Republican Miami Mayor Francis Suarez on Sunday offered praise to a prominent Democrat mayor, saying he was glad the Democrat was “standing up and talking” about how the migrant crisis is affecting his city.
“Actually, I am very proud of the Mayor [Eric] Adams from New York for standing up and talking about how this is affecting the city of New York,” Suarez said in an interview on CBS’ “Face the Nation.”
“He should focus on reducing crime, and instead you’ll see images of police officers helping people in the classic Roosevelt Hotel find housing,” he continued. “These officers should be, and you want them to be, focused on reducing crime, and instead, should deal with this migrant crisis which as you say should be a federal issue.”
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Adams appeared on the same show Sunday morning and said migrants from the US-Mexico border should be sent to every city “across the country.”
“We have 108,000 towns, villages, cities. If everybody takes a small part of that, and if it border coordinate, to make sure that those who come to this country in a legal way are actually transferred across the country, it’s not a burden on one city,” Adams said. “And the numbers should be clear. We have received more than 70,000 migrants seeking asylum in our city, 42,000 are still in our care. If it is properly managed at the border level, this issue can be resolved as we finally get Congress, especially the Republican Party, to deal with a comprehensive immigration policy.
Suarez also weighed in on the migrant crisis by expressing frustration about the federal government not helping Miami.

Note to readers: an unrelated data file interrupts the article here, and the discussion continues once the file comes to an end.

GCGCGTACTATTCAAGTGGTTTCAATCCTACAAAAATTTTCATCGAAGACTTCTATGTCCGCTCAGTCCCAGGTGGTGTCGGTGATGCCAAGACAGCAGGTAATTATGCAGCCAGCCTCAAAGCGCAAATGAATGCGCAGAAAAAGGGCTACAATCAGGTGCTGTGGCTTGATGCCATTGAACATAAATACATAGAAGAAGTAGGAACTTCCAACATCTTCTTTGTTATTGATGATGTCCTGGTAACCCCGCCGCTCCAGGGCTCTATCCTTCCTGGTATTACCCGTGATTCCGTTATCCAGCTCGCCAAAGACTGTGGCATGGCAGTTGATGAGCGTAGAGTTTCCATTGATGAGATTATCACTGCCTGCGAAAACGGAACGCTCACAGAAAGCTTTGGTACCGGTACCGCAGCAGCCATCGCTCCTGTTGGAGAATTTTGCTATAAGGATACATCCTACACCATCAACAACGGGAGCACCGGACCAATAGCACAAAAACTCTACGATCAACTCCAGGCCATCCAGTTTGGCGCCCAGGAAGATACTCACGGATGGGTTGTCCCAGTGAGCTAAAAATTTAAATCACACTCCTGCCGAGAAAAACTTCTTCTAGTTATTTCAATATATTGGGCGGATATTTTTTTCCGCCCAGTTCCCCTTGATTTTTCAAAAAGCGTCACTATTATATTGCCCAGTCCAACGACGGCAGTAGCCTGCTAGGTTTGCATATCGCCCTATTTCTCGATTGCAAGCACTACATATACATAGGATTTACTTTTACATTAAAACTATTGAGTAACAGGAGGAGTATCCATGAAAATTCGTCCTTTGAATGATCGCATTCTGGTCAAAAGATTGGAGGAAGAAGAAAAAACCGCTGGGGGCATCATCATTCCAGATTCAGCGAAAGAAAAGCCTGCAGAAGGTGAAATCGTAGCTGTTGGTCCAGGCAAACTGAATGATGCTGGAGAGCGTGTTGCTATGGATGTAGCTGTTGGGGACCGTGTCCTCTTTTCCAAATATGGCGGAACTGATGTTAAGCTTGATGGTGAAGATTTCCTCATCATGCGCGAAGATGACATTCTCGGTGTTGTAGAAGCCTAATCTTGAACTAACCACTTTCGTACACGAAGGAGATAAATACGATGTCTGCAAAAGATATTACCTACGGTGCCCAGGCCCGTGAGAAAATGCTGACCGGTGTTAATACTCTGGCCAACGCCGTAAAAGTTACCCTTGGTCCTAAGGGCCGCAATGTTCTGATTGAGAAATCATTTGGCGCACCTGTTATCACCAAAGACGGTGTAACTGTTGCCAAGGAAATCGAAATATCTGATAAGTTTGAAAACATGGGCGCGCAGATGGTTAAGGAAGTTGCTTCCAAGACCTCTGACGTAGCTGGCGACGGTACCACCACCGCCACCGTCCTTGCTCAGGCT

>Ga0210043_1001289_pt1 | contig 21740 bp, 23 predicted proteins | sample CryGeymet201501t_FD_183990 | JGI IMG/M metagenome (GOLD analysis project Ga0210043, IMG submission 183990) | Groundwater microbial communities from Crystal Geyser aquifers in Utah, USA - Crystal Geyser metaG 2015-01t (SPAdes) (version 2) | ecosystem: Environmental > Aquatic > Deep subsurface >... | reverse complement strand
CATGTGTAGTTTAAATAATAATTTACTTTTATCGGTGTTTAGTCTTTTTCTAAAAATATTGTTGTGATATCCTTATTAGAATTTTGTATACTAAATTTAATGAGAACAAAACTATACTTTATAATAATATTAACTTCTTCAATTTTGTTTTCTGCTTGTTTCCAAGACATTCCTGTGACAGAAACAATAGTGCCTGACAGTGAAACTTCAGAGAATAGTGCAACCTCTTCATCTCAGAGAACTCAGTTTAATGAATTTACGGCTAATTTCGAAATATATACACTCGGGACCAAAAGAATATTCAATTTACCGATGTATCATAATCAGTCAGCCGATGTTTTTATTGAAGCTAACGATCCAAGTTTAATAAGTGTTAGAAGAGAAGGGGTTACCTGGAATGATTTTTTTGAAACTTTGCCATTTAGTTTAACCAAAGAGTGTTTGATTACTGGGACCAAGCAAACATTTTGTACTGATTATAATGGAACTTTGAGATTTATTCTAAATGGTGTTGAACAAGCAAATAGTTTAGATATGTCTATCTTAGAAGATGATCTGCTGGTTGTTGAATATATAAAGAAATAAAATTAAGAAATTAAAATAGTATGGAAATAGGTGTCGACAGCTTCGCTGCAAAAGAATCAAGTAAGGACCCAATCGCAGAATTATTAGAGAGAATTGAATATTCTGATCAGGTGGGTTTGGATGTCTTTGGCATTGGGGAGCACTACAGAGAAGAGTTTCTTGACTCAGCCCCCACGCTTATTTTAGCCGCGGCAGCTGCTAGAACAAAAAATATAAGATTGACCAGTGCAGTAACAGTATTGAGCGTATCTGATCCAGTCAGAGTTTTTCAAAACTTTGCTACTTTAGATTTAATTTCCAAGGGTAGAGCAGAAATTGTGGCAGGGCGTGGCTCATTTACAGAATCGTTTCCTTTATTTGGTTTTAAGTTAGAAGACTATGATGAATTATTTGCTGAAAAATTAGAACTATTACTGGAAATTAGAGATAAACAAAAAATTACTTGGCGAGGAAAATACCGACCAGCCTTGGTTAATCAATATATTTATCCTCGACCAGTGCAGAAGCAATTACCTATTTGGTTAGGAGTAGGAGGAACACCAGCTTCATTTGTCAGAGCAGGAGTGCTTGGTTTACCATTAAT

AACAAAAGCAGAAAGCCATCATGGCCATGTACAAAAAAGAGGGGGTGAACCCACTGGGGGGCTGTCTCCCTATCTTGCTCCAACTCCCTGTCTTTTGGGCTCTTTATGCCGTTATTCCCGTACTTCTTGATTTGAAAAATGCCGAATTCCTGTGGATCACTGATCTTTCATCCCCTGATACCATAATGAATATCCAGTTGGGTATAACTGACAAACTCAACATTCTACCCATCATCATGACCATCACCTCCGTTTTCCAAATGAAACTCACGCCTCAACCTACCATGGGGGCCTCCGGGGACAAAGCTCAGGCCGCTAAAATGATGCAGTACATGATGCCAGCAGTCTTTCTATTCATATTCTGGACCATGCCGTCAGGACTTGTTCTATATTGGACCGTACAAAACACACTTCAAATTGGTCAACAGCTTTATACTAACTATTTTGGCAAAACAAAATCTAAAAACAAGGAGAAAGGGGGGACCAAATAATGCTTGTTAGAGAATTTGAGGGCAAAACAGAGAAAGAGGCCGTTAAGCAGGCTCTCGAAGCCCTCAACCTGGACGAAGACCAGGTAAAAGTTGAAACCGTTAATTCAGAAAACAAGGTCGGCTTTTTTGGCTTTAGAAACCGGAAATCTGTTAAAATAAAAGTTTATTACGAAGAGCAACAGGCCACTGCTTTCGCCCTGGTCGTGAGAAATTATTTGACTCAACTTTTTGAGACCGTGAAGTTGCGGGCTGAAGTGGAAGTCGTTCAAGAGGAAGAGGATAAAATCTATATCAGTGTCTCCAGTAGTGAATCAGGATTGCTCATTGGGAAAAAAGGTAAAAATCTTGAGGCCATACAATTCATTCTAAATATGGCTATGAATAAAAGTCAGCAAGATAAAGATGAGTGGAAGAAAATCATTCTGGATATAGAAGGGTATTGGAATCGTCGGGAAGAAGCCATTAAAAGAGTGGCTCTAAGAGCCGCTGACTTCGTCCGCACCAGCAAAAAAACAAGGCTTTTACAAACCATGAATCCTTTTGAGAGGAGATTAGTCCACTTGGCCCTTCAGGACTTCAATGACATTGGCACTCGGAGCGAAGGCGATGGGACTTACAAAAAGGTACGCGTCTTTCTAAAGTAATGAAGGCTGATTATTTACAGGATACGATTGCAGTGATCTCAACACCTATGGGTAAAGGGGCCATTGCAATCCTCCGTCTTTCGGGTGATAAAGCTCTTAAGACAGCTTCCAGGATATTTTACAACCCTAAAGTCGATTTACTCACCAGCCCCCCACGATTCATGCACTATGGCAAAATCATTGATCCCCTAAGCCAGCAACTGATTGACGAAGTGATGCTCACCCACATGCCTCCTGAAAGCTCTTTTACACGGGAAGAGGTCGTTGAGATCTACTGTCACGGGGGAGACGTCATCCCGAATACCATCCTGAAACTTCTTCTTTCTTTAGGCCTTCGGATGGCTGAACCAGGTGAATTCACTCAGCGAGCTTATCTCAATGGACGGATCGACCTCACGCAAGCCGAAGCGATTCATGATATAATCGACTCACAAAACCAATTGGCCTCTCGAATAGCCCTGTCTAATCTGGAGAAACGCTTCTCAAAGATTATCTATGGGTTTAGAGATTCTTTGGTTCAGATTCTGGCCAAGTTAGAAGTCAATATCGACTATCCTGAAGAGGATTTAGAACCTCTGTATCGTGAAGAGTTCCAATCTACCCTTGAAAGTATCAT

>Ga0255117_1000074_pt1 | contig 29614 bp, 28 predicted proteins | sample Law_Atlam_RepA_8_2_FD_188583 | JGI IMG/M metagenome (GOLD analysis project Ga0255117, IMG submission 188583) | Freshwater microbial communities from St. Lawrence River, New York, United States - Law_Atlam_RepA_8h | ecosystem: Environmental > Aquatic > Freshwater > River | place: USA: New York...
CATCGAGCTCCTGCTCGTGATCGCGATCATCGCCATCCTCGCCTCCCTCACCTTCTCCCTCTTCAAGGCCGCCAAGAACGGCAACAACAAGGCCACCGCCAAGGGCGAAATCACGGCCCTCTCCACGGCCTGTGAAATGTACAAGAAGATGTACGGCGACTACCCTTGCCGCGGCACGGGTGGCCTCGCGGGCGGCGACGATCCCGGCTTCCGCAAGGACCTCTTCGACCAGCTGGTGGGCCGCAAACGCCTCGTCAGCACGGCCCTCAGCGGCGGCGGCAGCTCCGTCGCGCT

“We have not received any support from the federal government that we know of,” Suarez said. “We’re checking to see if we’ve gotten any help from FEMA — we haven’t.”
Suarez said his city struggled to handle the influx of immigrants last year, especially from Cuba, Nicaragua, Venezuela and Haiti, where the Biden administration created a program to ease the asylum process in January.
“It’s a migrant crisis in our city as well,” Suarez said. “In the last two months, the Coast Guard processed 408 migrants on our shores. Last year in our public school system, we had over 14,000 new children – 10,000 of them from four countries: Cuba, Nicaragua, Venezuela and Haiti . And that’s the equivalent of five new 2,000-student schools. It’s a huge burden on our system.”
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Illegal border crossings have spiked this month amid the expiration of Title 42, a COVID-19 emergency policy that allows border agents to turn away migrants.
Suarez said this migrant crisis has placed a burden on large cities, many of which receive little or no federal aid.
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Gov. Ron DeSantis, R-Fla., moved in May to help curb mass migration in his state when he signed a bill requiring businesses with more than 25 employees to check the status of immigration of those they hire. Failure to comply will result in a fine of $1,000. The law has prompted immigration groups to discourage migrants from traveling to Florida.
FEMA and New York City Mayor Adams did not respond to a request for comment.